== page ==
Paper Details  
 
   

40 Pages
10026 Words

 
   
   
    Filter Topics  
 
     
   
 

Create a new account

It's simple, and free.

History of Liberia

Thus, the American Constitution contained the notorious provision that threefifths of "all other Persons"  meaning the slaves  would be counted toward a state's representation in Congress. The Constitution also stipulated that the slave trade could not be outlawed before 1808, twenty years after it came into force. The implication, however, was that the slave trade might be forbidden after that date.

In fact, in the early days of the republic, slavery was widely assumed to be a declining institution. In the North, where the few house slaves were not important to the economy, slavery was increasingly abolished. In the South, where slave labor remained important to the agricultural economy, abolition was not seriously considered. However, the tobacco plantations were in gradual decline, and many people supposed that slavery would eventually die out in the South as well.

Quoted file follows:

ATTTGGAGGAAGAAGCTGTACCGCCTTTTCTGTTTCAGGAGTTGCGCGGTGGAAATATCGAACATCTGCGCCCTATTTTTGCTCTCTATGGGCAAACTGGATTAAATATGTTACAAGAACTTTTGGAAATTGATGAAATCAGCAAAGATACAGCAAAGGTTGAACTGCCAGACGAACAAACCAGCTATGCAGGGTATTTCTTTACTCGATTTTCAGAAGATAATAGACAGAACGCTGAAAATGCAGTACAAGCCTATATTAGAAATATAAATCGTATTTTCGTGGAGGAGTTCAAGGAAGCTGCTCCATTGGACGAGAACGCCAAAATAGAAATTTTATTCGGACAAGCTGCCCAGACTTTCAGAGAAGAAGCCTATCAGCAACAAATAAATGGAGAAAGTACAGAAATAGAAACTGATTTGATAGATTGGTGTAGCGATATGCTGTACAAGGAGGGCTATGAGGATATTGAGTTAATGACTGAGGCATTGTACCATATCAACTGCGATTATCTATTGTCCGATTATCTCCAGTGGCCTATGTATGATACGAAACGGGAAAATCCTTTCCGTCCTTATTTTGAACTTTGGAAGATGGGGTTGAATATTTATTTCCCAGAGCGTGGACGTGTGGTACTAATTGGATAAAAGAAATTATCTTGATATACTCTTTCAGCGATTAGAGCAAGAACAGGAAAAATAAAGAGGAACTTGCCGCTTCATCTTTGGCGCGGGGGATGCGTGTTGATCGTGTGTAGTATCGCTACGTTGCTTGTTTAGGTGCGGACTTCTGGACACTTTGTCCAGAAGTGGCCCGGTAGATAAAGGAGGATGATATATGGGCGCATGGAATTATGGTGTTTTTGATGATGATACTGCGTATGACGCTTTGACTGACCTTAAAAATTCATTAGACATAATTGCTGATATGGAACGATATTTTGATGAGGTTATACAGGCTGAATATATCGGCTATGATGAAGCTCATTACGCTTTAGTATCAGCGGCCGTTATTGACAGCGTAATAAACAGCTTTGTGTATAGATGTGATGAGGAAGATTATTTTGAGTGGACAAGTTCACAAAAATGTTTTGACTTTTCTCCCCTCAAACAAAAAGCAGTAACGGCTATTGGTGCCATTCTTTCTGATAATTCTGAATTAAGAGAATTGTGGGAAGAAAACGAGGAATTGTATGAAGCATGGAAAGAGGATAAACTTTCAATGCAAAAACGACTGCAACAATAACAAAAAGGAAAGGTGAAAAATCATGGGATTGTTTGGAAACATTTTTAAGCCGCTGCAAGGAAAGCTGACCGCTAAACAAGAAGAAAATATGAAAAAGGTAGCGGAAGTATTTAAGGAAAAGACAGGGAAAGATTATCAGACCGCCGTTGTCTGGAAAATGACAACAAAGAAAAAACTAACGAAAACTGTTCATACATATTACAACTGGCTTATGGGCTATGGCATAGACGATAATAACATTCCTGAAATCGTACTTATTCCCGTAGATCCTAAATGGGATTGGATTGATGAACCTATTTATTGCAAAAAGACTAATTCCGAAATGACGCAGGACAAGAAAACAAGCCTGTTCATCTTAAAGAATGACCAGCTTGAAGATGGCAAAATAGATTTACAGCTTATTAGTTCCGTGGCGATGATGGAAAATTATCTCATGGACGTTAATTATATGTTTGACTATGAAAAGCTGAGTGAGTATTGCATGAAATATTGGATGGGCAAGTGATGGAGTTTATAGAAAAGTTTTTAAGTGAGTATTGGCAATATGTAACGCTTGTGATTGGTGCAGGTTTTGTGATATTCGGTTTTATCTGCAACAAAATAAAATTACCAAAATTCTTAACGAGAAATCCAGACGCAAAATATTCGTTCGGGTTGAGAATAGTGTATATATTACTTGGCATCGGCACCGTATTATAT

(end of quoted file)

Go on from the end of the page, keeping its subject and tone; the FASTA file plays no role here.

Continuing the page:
From about 1800 on, however, two contrary forces acted to widen the national division over slavery. On the one hand, abolitionist sentiment in the North was on the rise, as people increasingly challenged the perpetuation of slavery in a nation that claimed to be founded on the ideals of Liberty and Equality. This had already been a factor in the abolition of slavery on some northern states.

At the same time, however, Eli Whitney's cotton gin made cotton a highly profitable cash crop in the South. Only a few regions in the South had been suited to growing tobacco, but cotton could be grown far more widely. The booming textile industry in England provided an eager overseas market for cotton. The intensive labor required to grow and pick cotton was regarded as wellsuited to plantations worked by gangs of slaves.

Thus, instead of gradually dying out, plantation slavery in the South underwent a revival. In the North, abolitionist sentiment grew stronger in response. The controversy over whether slavery would spread to the new states being formed f...

Page 1 of 40 Next >

    More on History of Liberia...

    Loading...
APA     MLA     Chicago
History of Liberia. (1969, December 31). In LotsofEssays.com. Retrieved 21:08, December 21, 2014, from http://www.collegetermpapers.com/viewpaper/1303572277.html
 
Copyright © 1999 - 2014 CollegeTermPapers.com. All Rights Reserved. DMCA